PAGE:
The Pacific - A region of innovative people with a high natural resource potential - facing global and climate challenges: PACE-Net Conference strengthens research, development and innovation partnership between Europe & the Pacific.
The Pacific is too important for Europe and the world to be left out. This was one of the main conclusions of the PACE-Net Conference held in Brussels, from March 20th to 23rd 2012. PACE-Net stands for “Pacific-European Network” (http://www.pacenet.eu/), three-year cooperation project between the two regions and is financially supported by the European Commission. This PACE-Net conference brought together more than a hundred senior researchers and officials from Europe, Australia, New Zealand, and the Pacific Island States such as Fiji, Samoa, Papua New Guinea (PNG), Tuvalu, Kiribati, French Polynesia, and New Caledonia.
The Pacific islands are the home to more than 10 Mio. people who live on some of the ca. 20.000 individual islands varying from large countries such as PNG (ca. 460.000 km2) to small ones such Tuvalu (ca. 26 km2). Prof. Teatulohi Matainaho, University of Papua New Guinea, pointed out that his country by itself contains over 5 % of the world's biodiversity in less than 1 % of the world's total land area. It boasts, for example 3,000 species of orchids, 800 species of coral, 600 species of fish, 250 species of mammals, 760 species of birds, and 8 species of tree-kangaroos. Similar wealth of coral, tuna fish, or unique agricultural products such as giant swamp taro (rich in calcium), are found throughout islands such as Samoa, Nauru or Tonga. Large deposits of nobel metals are available in PNG and New Caledonia and just recently rare-earth elements and the metal yttrium—which are crucial for green-energy technologies were found in the deep seafloor sediments of the South-Pacific. Pacific Island peoples have been sustainably using many of the region’s resources for centuries and have adapted themselves to changing environmental, societal and economic conditions by innovating new resource management strategies. Still, much of the Pacific’s natural resource diversity and richness - especially in the sea - is not yet known.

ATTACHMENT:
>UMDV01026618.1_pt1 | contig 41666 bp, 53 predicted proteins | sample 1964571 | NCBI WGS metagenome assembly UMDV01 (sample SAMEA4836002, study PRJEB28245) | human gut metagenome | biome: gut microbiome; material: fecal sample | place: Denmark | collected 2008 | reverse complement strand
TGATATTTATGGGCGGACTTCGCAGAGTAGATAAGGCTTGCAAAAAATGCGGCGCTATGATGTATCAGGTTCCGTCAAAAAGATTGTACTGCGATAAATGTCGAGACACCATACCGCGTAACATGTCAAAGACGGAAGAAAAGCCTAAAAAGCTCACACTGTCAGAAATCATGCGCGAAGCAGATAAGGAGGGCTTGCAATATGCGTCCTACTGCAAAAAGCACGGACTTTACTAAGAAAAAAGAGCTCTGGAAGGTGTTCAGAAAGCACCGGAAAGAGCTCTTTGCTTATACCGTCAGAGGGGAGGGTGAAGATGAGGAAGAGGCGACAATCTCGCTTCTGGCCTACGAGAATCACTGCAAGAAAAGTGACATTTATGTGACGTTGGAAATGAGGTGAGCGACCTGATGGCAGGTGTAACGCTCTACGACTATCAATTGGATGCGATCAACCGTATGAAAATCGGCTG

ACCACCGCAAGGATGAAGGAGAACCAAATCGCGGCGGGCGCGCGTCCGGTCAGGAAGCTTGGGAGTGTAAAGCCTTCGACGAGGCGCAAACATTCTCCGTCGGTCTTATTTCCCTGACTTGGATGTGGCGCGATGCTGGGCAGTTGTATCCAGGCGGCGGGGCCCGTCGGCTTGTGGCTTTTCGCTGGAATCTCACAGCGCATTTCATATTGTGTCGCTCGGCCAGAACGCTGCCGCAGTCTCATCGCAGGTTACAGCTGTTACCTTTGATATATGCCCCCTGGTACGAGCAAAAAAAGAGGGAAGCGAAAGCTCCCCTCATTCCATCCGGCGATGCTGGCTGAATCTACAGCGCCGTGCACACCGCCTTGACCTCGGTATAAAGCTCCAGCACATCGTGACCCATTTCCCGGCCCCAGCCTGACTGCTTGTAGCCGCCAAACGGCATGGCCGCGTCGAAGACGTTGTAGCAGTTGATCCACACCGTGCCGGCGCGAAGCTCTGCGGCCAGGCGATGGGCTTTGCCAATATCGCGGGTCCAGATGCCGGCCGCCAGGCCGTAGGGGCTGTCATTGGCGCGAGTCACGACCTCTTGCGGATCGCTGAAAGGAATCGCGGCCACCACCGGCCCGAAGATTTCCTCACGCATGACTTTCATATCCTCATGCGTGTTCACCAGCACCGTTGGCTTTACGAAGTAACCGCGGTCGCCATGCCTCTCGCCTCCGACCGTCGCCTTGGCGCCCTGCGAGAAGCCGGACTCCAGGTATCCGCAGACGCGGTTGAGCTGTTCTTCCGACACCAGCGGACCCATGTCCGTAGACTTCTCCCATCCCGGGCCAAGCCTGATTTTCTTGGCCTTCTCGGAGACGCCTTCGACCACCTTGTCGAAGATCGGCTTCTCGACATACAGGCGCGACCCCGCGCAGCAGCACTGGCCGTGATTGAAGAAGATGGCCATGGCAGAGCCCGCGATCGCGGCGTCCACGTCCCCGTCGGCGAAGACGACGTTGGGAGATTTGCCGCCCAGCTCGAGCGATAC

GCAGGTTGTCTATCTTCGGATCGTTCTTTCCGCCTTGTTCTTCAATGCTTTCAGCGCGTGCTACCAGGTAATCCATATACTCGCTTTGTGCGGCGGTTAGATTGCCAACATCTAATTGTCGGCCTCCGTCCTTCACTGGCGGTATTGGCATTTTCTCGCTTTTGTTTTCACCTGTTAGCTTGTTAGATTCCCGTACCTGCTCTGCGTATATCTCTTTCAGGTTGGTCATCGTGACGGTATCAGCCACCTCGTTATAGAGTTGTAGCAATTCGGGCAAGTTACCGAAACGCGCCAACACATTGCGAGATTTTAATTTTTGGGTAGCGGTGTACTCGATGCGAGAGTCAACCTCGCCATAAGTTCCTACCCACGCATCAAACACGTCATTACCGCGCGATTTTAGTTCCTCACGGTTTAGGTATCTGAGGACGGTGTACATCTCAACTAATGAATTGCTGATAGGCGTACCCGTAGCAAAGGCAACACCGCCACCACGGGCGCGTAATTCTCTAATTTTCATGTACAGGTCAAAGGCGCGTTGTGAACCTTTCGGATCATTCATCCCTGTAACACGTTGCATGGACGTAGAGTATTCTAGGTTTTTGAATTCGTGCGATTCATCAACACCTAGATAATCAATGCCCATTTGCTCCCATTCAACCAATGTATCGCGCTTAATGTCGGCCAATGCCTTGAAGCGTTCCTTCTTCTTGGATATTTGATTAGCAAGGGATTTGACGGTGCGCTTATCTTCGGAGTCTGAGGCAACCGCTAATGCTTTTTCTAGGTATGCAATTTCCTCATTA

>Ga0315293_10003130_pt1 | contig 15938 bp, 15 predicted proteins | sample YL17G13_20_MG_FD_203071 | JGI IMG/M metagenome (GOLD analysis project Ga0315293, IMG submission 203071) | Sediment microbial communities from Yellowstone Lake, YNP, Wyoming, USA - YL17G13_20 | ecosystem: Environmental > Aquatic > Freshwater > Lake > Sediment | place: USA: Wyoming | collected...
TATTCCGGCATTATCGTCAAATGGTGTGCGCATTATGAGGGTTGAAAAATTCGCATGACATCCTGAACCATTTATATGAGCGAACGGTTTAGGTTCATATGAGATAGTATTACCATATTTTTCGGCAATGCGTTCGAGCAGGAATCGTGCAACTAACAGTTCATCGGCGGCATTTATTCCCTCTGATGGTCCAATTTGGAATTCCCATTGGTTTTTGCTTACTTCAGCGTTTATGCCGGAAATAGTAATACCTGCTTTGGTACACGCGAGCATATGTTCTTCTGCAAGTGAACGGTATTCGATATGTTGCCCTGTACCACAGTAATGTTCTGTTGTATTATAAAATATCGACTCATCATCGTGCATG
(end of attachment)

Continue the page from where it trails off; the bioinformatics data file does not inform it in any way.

All of this – both humans and nature - is under threat. Ongoing climate change may have impacts on regional climate phenomena such as El Nino which – as Patrick De Dekker, Professor of Earth Sciences at the Australian National University pointed out – may cause extreme weather conditions such as floods and droughts. Climate change and rising sea levels may make entire islands uninhabitable, cause coral bleaching and rising water temperatures. Marine pollution, over-fishing, and exploitation of the remaining tropical forests are rapidly reducing existing bio-diversity, while rapid...